"Perhaps she wasn’t even pretty, but she had the glow that makes men follow a woman in the hope of reflecting a little of it." (p. 387)
East of Eden Project (“Abra” drawing #6)
“We all have that heritage, no matter what old land our fathers left. All colors and blends of Americans have somewhat the same tendencies. It’s a breed— selected out by accident. And so we’re overbrave and overfearful— we’re kind and cruel as children. We’re overfriendly and at the same time frightened of strangers. We boast and are impressed. We’re oversentimental and realistic. We are mundane and materialistic— and do you know of any other nation that acts for ideals? We eat too much. We have no taste, no sense of proportion. We throw our energy about like waste. In the old lands they say of us that we go from barbarism to decadence without an intervening culture. Can it be that our critics have not the key or the language of our culture? That’s what we are, Cal— all of us.”
East of Eden Project ( “Cal” drawing#5 )
I believe that there is one story in the world, and only one, that has frightened and inspired us, so that we live in a Pearl White serial of continuing thought and wonder. Humans are caught—in their lives, in their thoughts, in their hungers and ambitions, in their avarice andcruelty, and in their kindness and generosity too—in a net of good and evil. I think this is the only story we have and that it occurs on all levels of feeling and intelligence. Virtue and vice were warp and woof of our first consciousness, and they will be the fabric of our last, and this despite any changes we may impose on field and river and mountain, on economy and manners. There is not other story. A man, after he has brushed off the dust and chips of his life, will have left only the hard, clean questions: Was it good or was it evil? Have I done well—or ill?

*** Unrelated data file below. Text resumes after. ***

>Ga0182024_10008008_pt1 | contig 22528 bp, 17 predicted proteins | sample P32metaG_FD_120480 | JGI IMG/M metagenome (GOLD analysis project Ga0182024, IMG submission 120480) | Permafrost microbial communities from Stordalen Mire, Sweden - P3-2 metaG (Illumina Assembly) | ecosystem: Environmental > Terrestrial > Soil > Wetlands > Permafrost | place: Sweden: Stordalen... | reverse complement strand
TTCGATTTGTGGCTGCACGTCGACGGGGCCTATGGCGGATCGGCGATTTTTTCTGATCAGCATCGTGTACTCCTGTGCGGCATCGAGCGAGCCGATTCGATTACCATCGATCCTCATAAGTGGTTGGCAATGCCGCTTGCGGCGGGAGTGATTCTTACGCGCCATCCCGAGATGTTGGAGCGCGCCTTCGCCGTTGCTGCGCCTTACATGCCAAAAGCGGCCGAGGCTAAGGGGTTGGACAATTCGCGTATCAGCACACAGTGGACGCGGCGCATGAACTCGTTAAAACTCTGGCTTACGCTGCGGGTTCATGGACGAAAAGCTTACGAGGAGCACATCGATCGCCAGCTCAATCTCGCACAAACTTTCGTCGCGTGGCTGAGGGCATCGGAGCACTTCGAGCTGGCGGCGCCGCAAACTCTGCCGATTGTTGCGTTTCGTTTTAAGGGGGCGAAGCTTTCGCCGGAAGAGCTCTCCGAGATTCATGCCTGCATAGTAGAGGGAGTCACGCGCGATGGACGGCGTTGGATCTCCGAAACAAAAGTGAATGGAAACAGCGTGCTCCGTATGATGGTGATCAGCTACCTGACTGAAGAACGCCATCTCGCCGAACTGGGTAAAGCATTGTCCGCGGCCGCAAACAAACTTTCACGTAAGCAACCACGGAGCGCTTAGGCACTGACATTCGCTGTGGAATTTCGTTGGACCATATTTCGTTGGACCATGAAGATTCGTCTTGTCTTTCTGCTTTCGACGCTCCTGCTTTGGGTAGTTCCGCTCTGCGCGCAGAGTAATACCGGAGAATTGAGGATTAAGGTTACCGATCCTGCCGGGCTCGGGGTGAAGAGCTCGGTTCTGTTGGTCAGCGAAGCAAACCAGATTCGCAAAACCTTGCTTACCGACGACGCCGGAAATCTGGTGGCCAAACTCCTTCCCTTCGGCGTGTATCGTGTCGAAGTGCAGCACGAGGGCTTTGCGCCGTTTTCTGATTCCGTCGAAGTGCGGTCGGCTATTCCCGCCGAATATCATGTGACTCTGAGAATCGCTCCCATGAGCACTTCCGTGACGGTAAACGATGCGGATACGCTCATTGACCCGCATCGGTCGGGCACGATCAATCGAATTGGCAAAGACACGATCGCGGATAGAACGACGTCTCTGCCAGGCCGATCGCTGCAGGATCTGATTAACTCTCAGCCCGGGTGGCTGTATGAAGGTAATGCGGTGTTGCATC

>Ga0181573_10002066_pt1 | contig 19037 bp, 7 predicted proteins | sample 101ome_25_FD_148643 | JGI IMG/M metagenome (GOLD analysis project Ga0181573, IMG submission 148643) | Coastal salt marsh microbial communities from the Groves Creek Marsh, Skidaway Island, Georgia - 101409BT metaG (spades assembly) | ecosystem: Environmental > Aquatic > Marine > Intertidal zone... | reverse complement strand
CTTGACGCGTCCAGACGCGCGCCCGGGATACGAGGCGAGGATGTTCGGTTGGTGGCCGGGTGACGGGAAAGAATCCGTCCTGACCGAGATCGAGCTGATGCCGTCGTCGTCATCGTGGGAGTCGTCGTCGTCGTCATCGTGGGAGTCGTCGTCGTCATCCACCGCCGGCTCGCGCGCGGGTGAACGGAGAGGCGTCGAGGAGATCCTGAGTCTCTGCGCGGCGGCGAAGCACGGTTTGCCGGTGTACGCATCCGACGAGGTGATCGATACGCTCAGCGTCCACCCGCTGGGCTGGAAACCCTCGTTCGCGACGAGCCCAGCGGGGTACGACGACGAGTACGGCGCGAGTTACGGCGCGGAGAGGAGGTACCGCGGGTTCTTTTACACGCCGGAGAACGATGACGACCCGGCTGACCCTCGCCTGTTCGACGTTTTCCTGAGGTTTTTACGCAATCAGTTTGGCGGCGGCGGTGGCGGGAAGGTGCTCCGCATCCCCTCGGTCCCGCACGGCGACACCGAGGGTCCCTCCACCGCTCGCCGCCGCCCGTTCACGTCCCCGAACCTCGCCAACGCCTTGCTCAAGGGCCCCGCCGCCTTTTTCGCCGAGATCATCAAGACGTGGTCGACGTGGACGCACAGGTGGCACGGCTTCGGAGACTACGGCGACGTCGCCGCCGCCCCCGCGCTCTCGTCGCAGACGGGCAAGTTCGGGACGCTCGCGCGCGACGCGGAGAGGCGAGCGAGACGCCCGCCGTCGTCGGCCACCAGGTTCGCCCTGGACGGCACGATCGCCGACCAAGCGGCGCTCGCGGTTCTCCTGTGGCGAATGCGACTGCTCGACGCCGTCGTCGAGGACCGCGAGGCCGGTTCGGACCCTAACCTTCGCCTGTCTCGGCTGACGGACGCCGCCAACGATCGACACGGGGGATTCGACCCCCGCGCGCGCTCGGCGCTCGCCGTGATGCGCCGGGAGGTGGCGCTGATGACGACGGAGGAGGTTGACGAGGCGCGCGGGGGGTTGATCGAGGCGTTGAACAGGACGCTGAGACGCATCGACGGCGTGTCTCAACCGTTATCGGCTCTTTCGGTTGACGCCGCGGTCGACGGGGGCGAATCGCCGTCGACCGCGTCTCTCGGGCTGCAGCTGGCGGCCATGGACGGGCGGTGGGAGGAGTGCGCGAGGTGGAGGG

East of Eden project (drawing #4 Carousel Rain)
When a child first catches adults out—when it first walks into his grave little head that adults do not have divine intelligence, that their judgments are not always wise, their thinking true, their sentences just—his world falls into panic desolation. The gods are fallen and all safety gone…. And the child’s world is never quite whole again. It is an aching kind of growing. (pg. 19-20)
“In human affairs of danger and delicacy successful conclusion is sharply limited by hurry. So often, men trip by being in a rush. If one were properly to perform a difficult and subtle act, he should first inspect the end to be achieved and then, once he had accepted the end as desirable, he should forget it completely and concentrate solely on the means. By this method he would not be moved by false action by anxiety or hurry or fear. Very few people learn this.” East of Eden p.307
"All great and precious things are lonely."
— John Steinbeck (East of Eden)
When my birthday approaches I think of something spiritually worthwhile. There was nothing as meaningful to me last year as East of Eden by Steinbeck. So drawing the scenes is my new project for getting older. I’ll post them out of order, but with a quote from each page I draw. I hope you enjoy.